Published May 1, 2019
Ceramic artist Joan Carcia delights in the fact that she never quite knows how each of her saggar-fired vessels will turn out. She can influence the results, but there is always an element of surprise in the outcome. That is the most exciting part, she says.
This week, we will take a look at how Carcia uses terra sigillata, vegetation, oxides and salts to make her vividly colored work. - Jennifer Poellot Harnetty, editor
I handbuild my saggars using coils or slabs. I find the best saggars are about 2 inches wider and 2-3 inches deeper than the piece being fired. This allows for 1 inch of packing material around the piece and 1-1 1/2 inches at the bottom and top. Often, I will put one pot within another, letting the larger pot act as a saggar for the smaller pot. For large saggars I make the wall about 1/2 inch thick. Smaller saggars can have a thinner wall. Saggars built from raku clay last longer, and saggars built in the same shape as the piece enhance the outcome.
The materials I use when packing saggars are green hay, salt-marsh hay, sawdust, seaweed, straw, salt, and sometimes flower stems and petals. I mix the salt-marsh hay and sawdust with copper carbonate, cobalt carbonate, yellow ochre and iron oxide. I put a bed of materials on the bottom of the saggar and place small crucibles (made of clay) containing salt around the bottom. Then I either place the pot in and gently put other materials around the side of the pot, or wrap and tie materials in place around the pot using copper wire, reed or even string and then place it into the saggar. Materials are then placed on top and the saggar is covered.
I fire the saggars in a gas kiln, raising the temperature slowly as the materials burn. The fumes produced during the firing get absorbed into the porous pot, and the results are the colorful visual designs and tactile markings on the pots. It should take about 6 1/2 hours to get to the desired temperature of Cone 012, firing in oxidation. Reduction takes place within the saggars as combustible materials use the available oxygen.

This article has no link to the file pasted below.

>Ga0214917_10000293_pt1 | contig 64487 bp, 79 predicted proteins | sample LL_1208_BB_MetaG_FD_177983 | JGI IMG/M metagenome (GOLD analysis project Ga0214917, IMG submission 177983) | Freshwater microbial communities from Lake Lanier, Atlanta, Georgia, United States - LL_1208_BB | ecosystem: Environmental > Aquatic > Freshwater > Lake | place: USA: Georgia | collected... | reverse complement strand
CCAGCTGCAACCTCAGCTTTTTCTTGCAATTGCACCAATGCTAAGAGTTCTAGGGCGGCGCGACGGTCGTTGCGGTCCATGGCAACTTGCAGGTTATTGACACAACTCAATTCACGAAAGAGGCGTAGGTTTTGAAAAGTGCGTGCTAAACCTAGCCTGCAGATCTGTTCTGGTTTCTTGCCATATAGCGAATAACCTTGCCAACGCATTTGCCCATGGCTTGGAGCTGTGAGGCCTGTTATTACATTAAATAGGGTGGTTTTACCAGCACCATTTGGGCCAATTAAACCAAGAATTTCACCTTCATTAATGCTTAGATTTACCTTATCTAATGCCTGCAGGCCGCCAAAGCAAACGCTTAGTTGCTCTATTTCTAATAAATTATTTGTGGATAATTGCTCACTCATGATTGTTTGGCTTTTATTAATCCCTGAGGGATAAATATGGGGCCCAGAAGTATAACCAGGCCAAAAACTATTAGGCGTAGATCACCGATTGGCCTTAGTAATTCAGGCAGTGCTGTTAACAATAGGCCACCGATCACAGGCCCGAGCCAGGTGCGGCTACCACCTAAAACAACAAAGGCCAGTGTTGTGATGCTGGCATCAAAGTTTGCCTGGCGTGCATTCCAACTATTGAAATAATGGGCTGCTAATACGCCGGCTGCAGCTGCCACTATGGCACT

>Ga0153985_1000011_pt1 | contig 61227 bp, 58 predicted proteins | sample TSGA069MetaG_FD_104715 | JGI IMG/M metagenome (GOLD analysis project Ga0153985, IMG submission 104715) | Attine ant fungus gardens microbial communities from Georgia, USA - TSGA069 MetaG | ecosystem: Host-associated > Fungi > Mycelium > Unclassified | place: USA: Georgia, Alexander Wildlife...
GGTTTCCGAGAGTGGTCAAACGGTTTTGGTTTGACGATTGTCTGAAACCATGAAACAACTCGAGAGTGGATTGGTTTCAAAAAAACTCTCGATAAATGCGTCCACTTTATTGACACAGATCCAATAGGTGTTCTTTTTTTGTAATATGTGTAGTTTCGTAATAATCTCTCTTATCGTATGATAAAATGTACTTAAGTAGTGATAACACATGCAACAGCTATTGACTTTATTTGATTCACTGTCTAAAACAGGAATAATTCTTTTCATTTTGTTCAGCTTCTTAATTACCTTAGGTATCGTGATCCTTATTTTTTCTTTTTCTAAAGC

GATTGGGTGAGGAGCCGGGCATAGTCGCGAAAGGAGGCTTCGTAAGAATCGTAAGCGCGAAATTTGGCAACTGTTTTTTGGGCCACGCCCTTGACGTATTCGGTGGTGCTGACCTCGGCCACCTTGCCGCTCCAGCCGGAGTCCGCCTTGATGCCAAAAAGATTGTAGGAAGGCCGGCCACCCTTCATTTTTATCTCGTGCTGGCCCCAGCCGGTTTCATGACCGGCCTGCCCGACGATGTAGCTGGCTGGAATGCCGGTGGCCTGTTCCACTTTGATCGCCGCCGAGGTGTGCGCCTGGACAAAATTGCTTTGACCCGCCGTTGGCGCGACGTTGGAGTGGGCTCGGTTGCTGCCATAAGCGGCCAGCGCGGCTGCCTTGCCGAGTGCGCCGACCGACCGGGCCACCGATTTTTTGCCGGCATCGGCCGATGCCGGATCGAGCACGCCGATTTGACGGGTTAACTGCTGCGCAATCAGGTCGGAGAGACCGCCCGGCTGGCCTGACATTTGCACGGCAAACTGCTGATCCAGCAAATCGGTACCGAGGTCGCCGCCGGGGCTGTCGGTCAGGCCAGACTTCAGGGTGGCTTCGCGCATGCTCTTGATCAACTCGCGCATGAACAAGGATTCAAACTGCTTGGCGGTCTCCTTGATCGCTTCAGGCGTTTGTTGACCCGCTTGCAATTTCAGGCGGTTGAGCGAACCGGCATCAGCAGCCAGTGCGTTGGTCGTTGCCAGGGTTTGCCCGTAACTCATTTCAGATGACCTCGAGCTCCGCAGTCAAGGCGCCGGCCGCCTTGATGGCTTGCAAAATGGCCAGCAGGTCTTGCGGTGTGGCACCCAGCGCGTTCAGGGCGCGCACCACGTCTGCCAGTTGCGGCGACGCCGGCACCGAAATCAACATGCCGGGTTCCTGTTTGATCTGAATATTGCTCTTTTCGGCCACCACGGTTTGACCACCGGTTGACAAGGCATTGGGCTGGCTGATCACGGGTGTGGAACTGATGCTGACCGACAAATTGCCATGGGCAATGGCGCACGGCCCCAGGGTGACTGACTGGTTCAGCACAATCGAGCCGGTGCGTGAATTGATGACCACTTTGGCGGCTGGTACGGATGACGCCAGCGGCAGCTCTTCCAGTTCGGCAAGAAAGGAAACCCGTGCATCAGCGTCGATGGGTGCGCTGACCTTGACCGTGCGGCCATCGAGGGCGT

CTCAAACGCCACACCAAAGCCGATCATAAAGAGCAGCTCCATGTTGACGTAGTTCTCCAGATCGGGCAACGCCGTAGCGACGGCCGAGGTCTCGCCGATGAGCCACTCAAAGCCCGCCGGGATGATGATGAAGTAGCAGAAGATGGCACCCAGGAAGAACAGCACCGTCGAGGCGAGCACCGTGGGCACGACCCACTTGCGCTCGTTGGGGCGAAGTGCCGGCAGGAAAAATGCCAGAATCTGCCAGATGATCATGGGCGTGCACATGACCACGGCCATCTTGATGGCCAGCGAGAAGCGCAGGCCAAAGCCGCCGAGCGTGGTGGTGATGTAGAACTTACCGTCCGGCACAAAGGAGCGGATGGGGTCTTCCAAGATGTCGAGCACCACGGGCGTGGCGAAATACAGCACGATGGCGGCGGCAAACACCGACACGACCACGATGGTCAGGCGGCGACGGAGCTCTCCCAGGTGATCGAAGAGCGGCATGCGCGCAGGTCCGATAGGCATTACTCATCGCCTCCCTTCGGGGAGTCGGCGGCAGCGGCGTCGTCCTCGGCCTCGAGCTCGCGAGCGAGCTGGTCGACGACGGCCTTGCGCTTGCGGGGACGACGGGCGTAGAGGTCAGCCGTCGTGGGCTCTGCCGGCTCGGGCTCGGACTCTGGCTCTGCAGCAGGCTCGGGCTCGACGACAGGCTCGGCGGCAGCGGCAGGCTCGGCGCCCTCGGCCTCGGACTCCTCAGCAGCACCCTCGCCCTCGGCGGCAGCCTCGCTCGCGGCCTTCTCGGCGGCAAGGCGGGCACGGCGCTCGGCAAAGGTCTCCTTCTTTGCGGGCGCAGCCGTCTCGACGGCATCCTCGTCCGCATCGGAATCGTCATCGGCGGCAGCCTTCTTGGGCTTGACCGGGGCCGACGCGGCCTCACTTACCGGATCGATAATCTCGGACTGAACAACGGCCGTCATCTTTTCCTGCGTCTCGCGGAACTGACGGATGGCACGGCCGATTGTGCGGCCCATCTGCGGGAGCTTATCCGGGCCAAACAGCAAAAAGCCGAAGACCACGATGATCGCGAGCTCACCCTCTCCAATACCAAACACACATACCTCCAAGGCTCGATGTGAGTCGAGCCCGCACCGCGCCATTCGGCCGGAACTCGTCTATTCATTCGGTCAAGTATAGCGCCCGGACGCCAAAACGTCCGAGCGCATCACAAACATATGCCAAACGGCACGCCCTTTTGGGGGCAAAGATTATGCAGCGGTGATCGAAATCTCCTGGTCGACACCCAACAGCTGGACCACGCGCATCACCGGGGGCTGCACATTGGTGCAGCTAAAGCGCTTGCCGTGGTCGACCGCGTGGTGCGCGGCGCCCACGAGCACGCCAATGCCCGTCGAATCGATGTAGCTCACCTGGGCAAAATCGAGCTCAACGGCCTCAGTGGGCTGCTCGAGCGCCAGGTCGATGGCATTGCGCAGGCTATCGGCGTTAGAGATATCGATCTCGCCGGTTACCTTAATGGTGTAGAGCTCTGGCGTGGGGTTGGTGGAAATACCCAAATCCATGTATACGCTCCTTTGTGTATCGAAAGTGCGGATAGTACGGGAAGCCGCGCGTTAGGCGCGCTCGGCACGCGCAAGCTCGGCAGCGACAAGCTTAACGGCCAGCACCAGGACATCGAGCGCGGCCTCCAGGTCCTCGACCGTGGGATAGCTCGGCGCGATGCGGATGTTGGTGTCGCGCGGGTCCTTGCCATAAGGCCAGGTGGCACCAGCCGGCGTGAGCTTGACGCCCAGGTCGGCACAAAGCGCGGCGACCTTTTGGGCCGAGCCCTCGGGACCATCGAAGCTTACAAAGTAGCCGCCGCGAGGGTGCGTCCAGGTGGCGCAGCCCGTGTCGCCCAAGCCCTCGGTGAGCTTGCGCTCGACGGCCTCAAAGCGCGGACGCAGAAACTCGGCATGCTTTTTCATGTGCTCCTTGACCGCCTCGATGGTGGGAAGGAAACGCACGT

This recipe (see ingredients below) makes about 1 cup of white terra sigillata. Mix it in a 1-gallon container with a lid. Mix the trisodium phosphate into the water, then add the clay slowly over a period of 15-20 minutes, letting each addition slake down before adding more. After all the clay has been added, let it sit for about half an hour, then vigorously mix with a spatula for about two minutes. Then put the lid on the jar and shake it vigorously for another two or three minutes. Next, place it in a spot where it will not get moved for two weeks.
After two weeks, siphon off the clear water on top. Then, using a turkey baster, siphon the next layer (terra sigillata) and put it into a jar for using. Throw out the sediment that is left at the bottom. The terra sigillata should be like skim milk in consistency. If it is too thick, you can add a little water.
I apply this terra sigillata to bone-dry pots with a soft brush, overlapping my strokes. I put two or three coats on and burnish the pot either after each coat or after the final coat with a soft cloth. It is important to stir the terra sigillata mixture to keep it in suspension during application. I bisque my pots to Cone 08 before firing in the gas kiln.
More images of Joan Carcia's work can be seen at www.jcarcia.com.
**First published in 2008.